Slime Ball

Wolf’s milk slime. The real thing, not the trendy sort.

Stretching, squishing, popping, poking. . . . we are coping with the stress of the apocalypse by playing with slime.

There are billions of #slime views on TikTok and YouTube and an array of slime products for sale online: Witches Brew slime for Halloween, Spooky dense butter slime, Elmer’s Fruity Slushie slime (foam beads that stretch like a yoga teacher, not a thick smear of glue, and smell tropical), Galaxy slime that shimmers, Watermelon slime that is foldable and never dries out.

Is that the appeal? That this stuff, alone of all possible endeavors in the universe, will never let you down?

After giving instructions for playing with slime, an article on the Managed Health Network carefully adds, “This information is not intended as a substitute for professional medical care.”

Dr. Jack Turban, chief fellow in psychiatry at Stanford, primly tells HuffPost that he is unaware of any peer-reviewed studies about slime’s effects on mental health. I imagine him grimacing, ready to kill the PR person who allowed this interview—but then he adds that slime play and slime videos “involve bringing oneself into the present moment and focusing on the senses,” so could be considered mindfulness practice. He is taking this slime thing seriously. Others point out that slime has the soft, soothing sounds of ASMR. But for grownups, I suspect it might have more to do with the mudpies, Play-Doh, and Silly Putty of a vanished childhood.

How else to explain the eager embrace of a texture we otherwise consider icky, a word we use to describe rotten meat or scumball scam artists? When one’s reputation is slimed, the result is hardly comforting. Yet the slime sold online looks as fluffy and pastel as an ice cream treat.

The universe itself makes slime: molds that look like cotton candy, or bilious yellow dog vomit, or Physarum polycephalum, which can arrange itself in 720 sexual configurations and smells even fruitier than Elmer’s Slushie smile. In Connected, a Harvard doctor and medical sociologist describes experiments in which Physarum polycephalum was more efficient than Japanese grad students in finding the shortest route through a maze. When oat flakes (PP adores oatmeal) were placed to mimic buildings in Tokyo, the slime mold devised a route that bore a strong resemblance to Tokyo’s subway system.  When the oats represented cities surrounding Tokyo, the slime mold mapped an elegant way to grow Tokyo outward.

Slime molds live in a single cell, but every once in a while, there is a sort of rave, and thousands of them merge into a giant sluglike organism that slides around sucking nutrients from the earth. If you try to pry the individual cells apart as they are merging, they will head back to the cluster, pulled by some invisible force, driven to reunite with the larger organism. Was this the inspiration for Star Trek’s Borg? I can find no definitive origin story, but Princeton biology professor emeritus John Bonner made a time-lapse video and called it “The Life and Death of Slime Mold (aka The Borg).”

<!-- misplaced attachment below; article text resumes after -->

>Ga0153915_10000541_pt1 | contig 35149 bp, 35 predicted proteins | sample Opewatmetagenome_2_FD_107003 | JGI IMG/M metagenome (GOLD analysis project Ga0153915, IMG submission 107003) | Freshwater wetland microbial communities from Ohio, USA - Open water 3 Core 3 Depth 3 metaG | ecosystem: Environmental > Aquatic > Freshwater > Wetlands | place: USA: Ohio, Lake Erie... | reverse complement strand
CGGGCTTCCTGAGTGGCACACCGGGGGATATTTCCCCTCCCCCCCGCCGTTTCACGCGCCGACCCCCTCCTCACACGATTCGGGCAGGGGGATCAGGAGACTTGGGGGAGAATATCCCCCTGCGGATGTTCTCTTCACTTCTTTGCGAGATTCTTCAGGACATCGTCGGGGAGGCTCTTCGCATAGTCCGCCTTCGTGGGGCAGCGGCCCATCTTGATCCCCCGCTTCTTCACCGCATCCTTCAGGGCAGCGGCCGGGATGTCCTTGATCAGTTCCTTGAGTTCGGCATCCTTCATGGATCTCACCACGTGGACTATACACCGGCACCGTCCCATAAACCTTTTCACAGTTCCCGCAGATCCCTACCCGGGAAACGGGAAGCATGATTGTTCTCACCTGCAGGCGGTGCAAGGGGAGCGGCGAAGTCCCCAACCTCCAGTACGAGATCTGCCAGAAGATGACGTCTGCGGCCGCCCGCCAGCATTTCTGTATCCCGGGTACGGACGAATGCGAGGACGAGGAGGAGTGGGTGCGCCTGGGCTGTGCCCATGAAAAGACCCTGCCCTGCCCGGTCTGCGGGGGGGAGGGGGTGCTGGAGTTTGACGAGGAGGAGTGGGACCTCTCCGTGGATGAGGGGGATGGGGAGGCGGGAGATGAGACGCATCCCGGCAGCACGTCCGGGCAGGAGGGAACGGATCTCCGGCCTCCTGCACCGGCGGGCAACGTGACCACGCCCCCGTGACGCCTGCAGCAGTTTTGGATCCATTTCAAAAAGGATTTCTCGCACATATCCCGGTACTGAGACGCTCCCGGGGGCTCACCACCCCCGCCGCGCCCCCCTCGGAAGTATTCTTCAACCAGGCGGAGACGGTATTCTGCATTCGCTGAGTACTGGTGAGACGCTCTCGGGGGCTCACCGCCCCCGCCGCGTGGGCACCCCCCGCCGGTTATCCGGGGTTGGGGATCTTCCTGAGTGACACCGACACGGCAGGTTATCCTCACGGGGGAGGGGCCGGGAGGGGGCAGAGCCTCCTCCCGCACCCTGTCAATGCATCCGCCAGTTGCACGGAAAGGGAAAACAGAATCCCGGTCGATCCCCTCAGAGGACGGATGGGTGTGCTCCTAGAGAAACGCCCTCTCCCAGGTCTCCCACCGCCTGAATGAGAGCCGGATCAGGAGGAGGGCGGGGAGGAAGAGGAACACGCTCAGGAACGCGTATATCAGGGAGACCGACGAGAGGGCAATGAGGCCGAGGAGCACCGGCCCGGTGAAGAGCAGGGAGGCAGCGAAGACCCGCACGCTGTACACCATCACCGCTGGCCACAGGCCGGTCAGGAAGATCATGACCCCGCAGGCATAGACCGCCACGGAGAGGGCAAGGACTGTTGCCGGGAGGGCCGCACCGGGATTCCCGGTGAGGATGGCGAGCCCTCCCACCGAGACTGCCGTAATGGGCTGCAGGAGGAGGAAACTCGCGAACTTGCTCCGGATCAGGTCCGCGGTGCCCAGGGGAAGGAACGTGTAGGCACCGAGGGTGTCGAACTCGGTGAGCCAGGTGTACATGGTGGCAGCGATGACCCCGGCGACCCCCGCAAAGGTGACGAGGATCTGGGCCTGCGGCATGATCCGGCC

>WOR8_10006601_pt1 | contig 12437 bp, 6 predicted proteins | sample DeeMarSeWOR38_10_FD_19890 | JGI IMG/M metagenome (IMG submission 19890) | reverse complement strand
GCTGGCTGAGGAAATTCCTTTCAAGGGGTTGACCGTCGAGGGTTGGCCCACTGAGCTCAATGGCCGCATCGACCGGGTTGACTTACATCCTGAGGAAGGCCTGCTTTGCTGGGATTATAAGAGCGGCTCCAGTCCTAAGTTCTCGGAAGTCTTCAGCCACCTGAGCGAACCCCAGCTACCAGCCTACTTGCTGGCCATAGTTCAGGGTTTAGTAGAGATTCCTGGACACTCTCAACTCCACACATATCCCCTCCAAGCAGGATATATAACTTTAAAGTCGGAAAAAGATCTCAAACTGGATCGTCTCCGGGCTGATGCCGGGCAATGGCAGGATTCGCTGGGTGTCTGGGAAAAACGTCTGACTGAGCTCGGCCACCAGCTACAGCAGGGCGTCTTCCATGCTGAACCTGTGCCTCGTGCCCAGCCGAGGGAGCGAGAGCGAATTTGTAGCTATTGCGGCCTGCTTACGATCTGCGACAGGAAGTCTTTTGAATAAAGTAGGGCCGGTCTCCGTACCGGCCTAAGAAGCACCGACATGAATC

In “What Slime Knows,” Lacy Johnson describes how a spore germinates and an amoeba slithers out, then “bends and extends one edge of its cell to pull itself along,” snacking on bacteria, yeast, and algae as it goes. Moving slowly, it briefly reverses direction every minute or so, an interruption like the throb of a living heart. Even so, it can creep along at 1.35 millimeters per second, breaking all speed records for microorganisms. Every once in a while, the amoeba pauses to divide itself and clone more slime cells. If it makes its way to water, it will grow a little whiptail and propel itself, but the minute it reaches dry land, the tail will retract and vanish.

Slime mold has no brain, no sense of sight, no ability to smell—yet it can solve mazes and remember the path it took to do so. It learns patterns. It keeps time. The forms it takes are wildly varied: Tricia decipiens has a bulbous orange top resting on a narrow stalk of transparent filaments as shiny as cellophane noodles. Badhamia utricularis looks like frosted grapes carved from blue-gray granite. Willkommlangea reticulata has such loose openwork, it looks like pliable grout for a mosaic.

Slime molds are thought to be at least a billion years old, maybe two billion. They joined bacteria as the first life forms on the planet, and after each of the five extinction events (we are working on the sixth), millions of species disappeared, but single-celled slime kept on sliding. Johnson explains one of slime mold’s tricks: By exchanging all the water in the cell for sugars, slime mold goes into a sort of sugar coma, remaining inert for weeks—or centuries. It can do this whenever the environment ceases to please or suffice. And then it can return to life.

Chop slime mold up, and its bits will fuse together again in two minutes. “Or,” Johnson writes, “each piece can go off and live separate lives, learn new things, and return later to fuse together, and in the fusing, each individual can teach the other what it knows.”

With characteristics of both animals and plants, slime mold is extraordinarily adaptable and malleable. Touch it, and it changes shape under the pressure of your finger. Bonner described slime mold clusters as “no more than a bag of amoeba encased in a thin slime sheath, yet they manage to have various behaviors that are equal to those of animals who possess muscles and nerves with ganglia.”

Our forbears mistrusted slime. Back in the ninth century, a Chinese scholar named one specimen “demon droppings.” European folklore presents slime mold as witches’ work. Today, we seem to be redeeming the stuff.

We covet its ability to adapt, shapeshift, and survive.


Read more by Jeannette Cooperman here.